By 1995, we were facing an entirely different situation. Besides Bible translations by individuals, teams of evangelical scholars have produced a number of new translations of the whole Bible, including the Berkeley Version (1959) and the New International Version (1978). The niv has been for several years the best-selling English translation, and is thus probably the best-selling book in the world.

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Evangelicals have authored three multi-volume Bible encyclopedias: the Zondervan Pictorial Encyclopedia of the Bible, the almost entirely rewritten International Standard Bible Encyclopedia, and Colin Brown's The New International Dictionary of New Testament Theology. Numerous Bible commentaries have been published, including those on individual books and series, such as the Expositor's Bible Commentary, the New International Commentary on the New Testament and New International Commentary on the Old Testament, the Word Bible Commentary, and the Hendriksen-Kistemaker New Testament Commentary Series.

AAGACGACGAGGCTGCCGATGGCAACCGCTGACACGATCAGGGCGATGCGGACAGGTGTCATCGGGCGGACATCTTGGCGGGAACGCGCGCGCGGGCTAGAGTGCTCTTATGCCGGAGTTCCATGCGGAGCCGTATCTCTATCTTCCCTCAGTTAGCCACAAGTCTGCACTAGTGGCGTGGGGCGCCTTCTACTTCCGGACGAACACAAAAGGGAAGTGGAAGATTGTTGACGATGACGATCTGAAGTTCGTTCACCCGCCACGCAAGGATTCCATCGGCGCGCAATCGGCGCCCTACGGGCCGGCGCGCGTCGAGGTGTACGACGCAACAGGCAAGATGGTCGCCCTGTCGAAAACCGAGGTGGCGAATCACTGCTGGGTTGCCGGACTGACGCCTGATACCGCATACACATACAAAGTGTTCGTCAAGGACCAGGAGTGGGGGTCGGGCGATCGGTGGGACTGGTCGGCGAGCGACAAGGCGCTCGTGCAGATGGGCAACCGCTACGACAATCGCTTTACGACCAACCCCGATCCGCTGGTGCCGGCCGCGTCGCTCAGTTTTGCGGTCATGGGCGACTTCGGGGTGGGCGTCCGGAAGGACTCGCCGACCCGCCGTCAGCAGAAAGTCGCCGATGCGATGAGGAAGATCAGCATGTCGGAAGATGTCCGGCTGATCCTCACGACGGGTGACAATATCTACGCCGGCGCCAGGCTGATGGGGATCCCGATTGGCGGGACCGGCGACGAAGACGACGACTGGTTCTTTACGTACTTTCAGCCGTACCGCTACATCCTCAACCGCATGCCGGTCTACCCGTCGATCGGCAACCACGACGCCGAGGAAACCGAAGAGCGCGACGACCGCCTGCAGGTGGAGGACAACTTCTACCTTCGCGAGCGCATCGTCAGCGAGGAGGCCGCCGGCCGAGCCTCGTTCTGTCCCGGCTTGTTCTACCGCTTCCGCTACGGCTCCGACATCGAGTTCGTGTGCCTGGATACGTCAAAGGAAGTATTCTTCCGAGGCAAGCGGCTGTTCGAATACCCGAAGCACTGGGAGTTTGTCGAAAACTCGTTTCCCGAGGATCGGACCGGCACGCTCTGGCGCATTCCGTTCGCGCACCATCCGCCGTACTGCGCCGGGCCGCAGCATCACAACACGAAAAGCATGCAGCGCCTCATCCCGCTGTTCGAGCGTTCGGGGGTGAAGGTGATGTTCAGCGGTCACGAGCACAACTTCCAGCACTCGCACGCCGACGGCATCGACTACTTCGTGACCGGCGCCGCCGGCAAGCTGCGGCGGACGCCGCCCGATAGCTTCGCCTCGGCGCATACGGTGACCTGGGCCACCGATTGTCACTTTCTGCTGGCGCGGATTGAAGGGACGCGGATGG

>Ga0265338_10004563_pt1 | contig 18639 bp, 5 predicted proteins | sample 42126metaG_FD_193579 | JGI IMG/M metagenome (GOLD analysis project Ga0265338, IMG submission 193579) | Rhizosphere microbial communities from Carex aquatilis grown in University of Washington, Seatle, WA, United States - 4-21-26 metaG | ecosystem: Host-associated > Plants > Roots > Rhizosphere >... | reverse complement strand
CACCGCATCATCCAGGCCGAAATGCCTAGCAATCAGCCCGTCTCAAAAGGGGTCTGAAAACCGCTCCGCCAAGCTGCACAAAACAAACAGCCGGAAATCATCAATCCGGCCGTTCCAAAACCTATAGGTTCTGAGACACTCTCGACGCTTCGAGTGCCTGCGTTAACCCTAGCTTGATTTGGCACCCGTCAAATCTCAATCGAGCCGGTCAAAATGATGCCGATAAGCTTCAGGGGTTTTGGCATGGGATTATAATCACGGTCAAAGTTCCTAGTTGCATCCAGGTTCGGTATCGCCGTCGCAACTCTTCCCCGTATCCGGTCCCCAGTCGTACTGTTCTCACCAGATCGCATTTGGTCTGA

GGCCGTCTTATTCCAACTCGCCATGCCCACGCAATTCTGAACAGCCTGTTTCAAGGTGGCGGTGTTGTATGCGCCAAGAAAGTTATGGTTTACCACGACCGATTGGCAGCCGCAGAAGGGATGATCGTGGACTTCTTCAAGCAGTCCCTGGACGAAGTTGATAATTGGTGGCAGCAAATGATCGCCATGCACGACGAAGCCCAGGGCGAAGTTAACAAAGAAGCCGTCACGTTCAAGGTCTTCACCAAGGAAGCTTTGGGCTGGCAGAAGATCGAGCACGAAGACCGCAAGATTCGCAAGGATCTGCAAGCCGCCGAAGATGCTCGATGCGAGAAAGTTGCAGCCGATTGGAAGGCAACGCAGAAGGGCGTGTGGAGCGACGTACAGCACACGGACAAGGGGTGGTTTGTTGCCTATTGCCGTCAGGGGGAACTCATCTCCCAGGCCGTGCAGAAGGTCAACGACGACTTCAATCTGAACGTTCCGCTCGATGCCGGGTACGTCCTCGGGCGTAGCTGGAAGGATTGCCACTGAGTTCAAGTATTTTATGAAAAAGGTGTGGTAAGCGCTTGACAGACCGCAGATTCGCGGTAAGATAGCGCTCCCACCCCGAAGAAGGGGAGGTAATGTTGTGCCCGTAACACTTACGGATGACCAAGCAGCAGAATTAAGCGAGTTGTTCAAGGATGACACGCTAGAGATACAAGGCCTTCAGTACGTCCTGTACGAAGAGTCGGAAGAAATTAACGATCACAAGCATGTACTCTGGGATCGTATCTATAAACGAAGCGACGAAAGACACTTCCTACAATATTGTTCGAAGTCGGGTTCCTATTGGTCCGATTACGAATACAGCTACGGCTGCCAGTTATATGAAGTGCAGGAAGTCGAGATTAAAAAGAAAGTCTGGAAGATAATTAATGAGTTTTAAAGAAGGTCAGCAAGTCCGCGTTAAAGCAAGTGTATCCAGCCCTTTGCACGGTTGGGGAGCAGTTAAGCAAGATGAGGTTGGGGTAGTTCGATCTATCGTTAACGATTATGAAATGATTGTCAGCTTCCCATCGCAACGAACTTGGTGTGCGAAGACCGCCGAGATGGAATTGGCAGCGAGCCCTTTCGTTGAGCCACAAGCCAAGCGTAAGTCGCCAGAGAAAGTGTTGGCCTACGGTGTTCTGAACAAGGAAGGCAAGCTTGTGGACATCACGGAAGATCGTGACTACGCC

There are evangelical introductions to and biblical theologies of the Old and New Testaments, not to speak of numerous monographs in biblical archaeology, history, hermeneutics, and linguistics. Evangelical output in systematic theology has been massive and challenging. Those of a liberal mind seem to have almost abandoned this area in favor of the philosophy of religion or the study of world religions.